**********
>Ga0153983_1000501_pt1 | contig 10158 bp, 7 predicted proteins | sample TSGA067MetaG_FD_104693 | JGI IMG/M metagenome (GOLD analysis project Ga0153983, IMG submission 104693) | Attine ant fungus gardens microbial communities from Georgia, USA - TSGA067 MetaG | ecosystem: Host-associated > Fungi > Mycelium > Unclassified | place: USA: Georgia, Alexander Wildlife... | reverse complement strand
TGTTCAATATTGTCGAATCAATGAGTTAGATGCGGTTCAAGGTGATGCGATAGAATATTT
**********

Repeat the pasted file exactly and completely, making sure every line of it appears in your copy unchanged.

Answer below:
>Ga0153983_1000501_pt1 | contig 10158 bp, 7 predicted proteins | sample TSGA067MetaG_FD_104693 | JGI IMG/M metagenome (GOLD analysis project Ga0153983, IMG submission 104693) | Attine ant fungus gardens microbial communities from Georgia, USA - TSGA067 MetaG | ecosystem: Host-associated > Fungi > Mycelium > Unclassified | place: USA: Georgia, Alexander Wildlife... | reverse complement strand
TGTTCAATATTGTCGAATCAATGAGTTAGATGCGGTTCAAGGTGATGCGATAGAATATTT